Over the following decades, the principle was observed over and over, but no one knew what to do with it, given also that electricity and its use was not widely discovered. Then nearly 50 years later in 1883 Charles Fritts, an American Inventor who decided to harness the principle and to develop the 1st working solar cell. While cells in residential panels nowadays can reach as much as 20% efficiency, the very early solar cells had an efficiency of less than 1%. Also, the need for gold to be involved in their production meant that they were commercially not viable.
The more practical use of solar cells began in the 1940s when Russell Ohl, an American engineer who is recognized for taking out the initial patent on a light-sensitive device – also known as the modern Solar Cell. In those days and up to the 1960s the efficiency of the cell had reached around 5%.
In 1954 commercial manufacturers such as Bell Labs had moved into solar creating silicon solar cells with a world record efficiency of 6%. A solar-powered satellite developed by Vanguard followed in 1958. Further research into solar was funded as part of the space race of the US and USSR in the 1960s.
The Soyuz 1 capsule had the 1st manned spacecraft powered with solar cells, followed by Skylab in 1973, which had solar panels as their main power generating source.
Solar became familiar to the masses in the late 1970s and 1980s via solar-powered calculators and late phone chargers.
From the 1980s solar power cell development continued exceptionally so that in the mid-1990s average locally Australian produced solar panels had an 80W capacity. By 2006, the panels had reached a staggering 165 Watts. IN 2009 the average panel in Australia had reached 175W, dominated by Suntech and Sharp as the 2 key local suppliers.
Then in 2010 came to the development of a larger footprint panel of approx 1.60m to 1mwide footprint and a weight of 20 -22kg. REC for a while held the local record with a 235W model.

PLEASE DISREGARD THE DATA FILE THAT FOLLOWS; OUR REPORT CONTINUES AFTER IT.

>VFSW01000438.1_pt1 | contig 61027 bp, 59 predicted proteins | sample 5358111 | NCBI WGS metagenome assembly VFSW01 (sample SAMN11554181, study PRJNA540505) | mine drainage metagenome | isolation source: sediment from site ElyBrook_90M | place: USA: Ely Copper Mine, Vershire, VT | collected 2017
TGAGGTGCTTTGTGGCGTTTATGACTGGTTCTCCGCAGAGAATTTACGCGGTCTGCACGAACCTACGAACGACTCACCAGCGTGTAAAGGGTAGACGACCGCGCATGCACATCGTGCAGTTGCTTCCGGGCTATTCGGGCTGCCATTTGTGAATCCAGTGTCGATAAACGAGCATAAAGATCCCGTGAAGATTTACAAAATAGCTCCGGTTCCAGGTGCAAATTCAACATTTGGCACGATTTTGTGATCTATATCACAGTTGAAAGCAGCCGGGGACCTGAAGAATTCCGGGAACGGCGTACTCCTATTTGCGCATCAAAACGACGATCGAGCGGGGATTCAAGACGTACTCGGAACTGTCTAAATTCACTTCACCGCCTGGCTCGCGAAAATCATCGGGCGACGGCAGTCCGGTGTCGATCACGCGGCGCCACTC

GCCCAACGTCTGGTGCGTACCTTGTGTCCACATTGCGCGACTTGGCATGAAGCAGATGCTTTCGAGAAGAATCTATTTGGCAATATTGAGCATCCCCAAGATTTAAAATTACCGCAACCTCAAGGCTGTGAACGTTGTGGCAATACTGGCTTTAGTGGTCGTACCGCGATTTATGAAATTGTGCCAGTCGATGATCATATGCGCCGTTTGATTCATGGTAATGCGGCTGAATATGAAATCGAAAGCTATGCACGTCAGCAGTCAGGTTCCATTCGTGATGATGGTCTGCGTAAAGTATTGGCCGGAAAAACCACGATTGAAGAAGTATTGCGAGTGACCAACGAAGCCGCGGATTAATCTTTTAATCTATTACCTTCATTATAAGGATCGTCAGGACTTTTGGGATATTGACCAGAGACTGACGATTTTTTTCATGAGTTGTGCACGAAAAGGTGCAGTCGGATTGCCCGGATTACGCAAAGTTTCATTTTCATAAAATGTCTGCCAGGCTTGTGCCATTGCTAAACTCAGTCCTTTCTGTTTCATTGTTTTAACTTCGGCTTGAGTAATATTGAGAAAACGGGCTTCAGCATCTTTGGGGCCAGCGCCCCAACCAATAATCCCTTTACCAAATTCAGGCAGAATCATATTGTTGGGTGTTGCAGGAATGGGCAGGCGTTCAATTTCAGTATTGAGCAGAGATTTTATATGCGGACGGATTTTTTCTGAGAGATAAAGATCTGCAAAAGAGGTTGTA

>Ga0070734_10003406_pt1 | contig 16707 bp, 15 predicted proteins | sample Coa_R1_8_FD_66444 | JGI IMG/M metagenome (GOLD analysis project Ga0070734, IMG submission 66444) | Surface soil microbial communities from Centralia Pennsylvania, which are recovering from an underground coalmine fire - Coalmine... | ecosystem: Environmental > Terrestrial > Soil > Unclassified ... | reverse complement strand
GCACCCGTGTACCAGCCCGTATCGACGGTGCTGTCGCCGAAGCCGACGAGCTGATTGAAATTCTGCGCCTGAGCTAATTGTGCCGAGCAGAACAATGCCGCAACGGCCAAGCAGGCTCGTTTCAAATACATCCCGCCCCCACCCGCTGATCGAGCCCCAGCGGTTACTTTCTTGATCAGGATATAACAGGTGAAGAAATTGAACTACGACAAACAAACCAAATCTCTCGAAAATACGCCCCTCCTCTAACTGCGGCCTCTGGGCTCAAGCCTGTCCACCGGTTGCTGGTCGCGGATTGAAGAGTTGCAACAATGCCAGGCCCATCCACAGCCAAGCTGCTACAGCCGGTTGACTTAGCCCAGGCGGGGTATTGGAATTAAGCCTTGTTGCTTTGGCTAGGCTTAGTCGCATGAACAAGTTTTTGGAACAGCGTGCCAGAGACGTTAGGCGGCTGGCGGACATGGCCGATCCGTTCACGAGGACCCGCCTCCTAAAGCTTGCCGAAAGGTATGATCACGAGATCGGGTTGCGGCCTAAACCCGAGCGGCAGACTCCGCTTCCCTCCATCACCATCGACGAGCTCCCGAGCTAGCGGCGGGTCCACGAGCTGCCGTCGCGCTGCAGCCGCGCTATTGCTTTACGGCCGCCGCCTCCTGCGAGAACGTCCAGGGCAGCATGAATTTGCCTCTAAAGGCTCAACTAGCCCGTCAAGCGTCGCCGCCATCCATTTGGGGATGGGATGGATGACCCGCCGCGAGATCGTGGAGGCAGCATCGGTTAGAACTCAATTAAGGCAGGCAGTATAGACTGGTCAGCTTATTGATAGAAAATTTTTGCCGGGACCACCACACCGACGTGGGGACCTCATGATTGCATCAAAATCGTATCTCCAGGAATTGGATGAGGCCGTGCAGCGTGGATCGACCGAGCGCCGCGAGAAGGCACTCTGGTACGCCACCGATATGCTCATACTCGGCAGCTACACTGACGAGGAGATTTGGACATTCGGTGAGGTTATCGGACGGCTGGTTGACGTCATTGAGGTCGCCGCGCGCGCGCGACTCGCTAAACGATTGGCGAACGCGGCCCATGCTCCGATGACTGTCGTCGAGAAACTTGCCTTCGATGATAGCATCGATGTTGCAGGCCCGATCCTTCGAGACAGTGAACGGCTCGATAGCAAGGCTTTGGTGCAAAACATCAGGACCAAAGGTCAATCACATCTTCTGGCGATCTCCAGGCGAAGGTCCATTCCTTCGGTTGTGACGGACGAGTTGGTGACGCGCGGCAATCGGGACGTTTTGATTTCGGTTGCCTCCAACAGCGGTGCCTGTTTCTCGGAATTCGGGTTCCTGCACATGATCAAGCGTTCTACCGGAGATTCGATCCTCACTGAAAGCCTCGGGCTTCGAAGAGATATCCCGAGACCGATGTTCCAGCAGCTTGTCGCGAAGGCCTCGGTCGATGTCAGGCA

Then in 2011 many new manufacturers entered the market, most of them focusing on a 250W model. It made it easy to sell a 2, 3 or 4 kW system. After a period of relative stability, cell research in 2013 saw the key local panels reach from 260 to 275W.
By 2014 some manufacturers had pushed the wattage to 300W and 2 years of relatively stable wattage of 300 to 320W followed up to 2017.
In 2018 some solar panel leaders started to release 335W models followed by 340 to 350W in 2019. The improvement in output was a combination of increased cell efficiency technology, the treatment of the surface glass to gain more light absorption and the increase of cell size and subsequently also the panel size.
While 5 years ago many panels were 1.60 to.1.64m high and 1m wide, many panels are now 1750 mm to 1950 mm high and 1005 to 1100 mm wide. Therefore the wattage nowadays is reaching 370w and even over 400W for residential panels. Nevertheless, since the 330W range, the wattage increases are mainly due to increases in panel sizes. This has made installing panels a little more challenging for the installer community as the weight of these larger panels has increased. They can be also more challenging to fit on a smaller roof.
It is expected that in future years solar panels above 450W for residential solar will be released but we do expect that the race to higher wattage will start to slow as the panels can’t get much bigger or they will be too hard to fit on a roof and handle.
Why pay more for quality solar panels?
At SolarWide, we have never used products at the cheap end of the market as we always intended to be around for a long period of time, and we are proud now to be already a 2nd generation solar company.
Ten years after we opened our doors we’re still here and growing. So, what have we been doing different, to the over 40 Sunshine Coast solar businesses that have come and gone?
In the early days, we offered panels in the mid-range, to a mixed result. Today we focus purely on providing premium solar options to our customers, as that’s the only system quality, which we have seen stand the test of time.
We’ve tried a few different solar panel brands over the years to bring the price down, but we have experienced and seen too many issues.